‘More than human’ is a term coined by the American ecologist and philosopher David Abram to inform an alternative to the anthropocentric comprehension of life. ‘More than Human’ allows us to explore our human entanglement with the sentience of other animals and plants, appreciating how non-humans encounter the same world that we perceive yet from an different perspective. When I embrace this term, it increases my expression of the term, interconnectedness which is the basis of The Regenerative Wheel.

The location of Findhorn Ecovillage was a deep learning in itself. A community created 60 yrs. ago from a guided experience. Walking it its famous gardens, we explored themes of indigeneity, belonging, community land rights and decolonization from historical, political and spiritual perspectives.

The facilitators curated experiences that allowed us to senses and imagine the lives and umwelts of other beings, meditated, sang and created art pieces with the land to explore the meaning of kincentric leadership, and did a powerful ritual formulating visions for a kincentric future.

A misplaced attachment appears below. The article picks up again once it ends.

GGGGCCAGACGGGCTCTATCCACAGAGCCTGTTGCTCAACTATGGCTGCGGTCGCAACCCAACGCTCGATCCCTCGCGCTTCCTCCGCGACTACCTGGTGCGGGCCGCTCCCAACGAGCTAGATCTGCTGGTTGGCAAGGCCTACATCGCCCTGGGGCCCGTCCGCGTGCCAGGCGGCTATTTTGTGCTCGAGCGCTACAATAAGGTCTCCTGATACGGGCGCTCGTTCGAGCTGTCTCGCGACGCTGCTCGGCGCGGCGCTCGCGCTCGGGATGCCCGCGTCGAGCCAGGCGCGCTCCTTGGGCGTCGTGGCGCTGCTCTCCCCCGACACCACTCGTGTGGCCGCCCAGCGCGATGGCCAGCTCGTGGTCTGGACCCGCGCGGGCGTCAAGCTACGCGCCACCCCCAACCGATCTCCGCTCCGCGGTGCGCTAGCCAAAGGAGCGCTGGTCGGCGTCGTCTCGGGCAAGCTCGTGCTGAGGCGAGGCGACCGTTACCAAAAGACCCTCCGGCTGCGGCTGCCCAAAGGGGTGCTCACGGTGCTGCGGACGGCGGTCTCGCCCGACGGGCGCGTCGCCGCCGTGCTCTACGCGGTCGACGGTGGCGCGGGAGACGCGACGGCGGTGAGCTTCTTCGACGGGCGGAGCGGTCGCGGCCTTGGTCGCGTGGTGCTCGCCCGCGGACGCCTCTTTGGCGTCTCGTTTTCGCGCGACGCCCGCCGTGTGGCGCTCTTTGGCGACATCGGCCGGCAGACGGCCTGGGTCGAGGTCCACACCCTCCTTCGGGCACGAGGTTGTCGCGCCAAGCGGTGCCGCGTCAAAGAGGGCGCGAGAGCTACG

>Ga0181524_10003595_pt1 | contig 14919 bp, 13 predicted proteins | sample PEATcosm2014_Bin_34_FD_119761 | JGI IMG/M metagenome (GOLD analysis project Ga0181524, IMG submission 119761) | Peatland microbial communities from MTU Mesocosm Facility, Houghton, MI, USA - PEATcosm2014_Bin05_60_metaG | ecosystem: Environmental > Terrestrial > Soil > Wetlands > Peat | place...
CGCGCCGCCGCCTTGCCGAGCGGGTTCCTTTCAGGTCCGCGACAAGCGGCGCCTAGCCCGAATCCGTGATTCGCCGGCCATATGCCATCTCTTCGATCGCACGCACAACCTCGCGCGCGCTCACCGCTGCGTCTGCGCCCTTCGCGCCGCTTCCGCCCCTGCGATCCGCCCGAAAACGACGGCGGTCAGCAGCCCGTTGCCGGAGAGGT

The group was also visited by a not-so-popular more than human being in the form of the covid virus, and got to learn from this microcosm example of how disruption affects leadership, inclusion and our capacity to stay true to our values.

5 – The people, the purpose, the advisors, the facilitators, the non-humans and the funding.

We were joined by inspiring participants each bringing with them a wealth of wisdom and creativity in navigating the polycrisis for the benefit of all life. These are just some of the amazing people we have the privilege to play and learn with as we explore what kincentric leadership through the polycrisis can look like!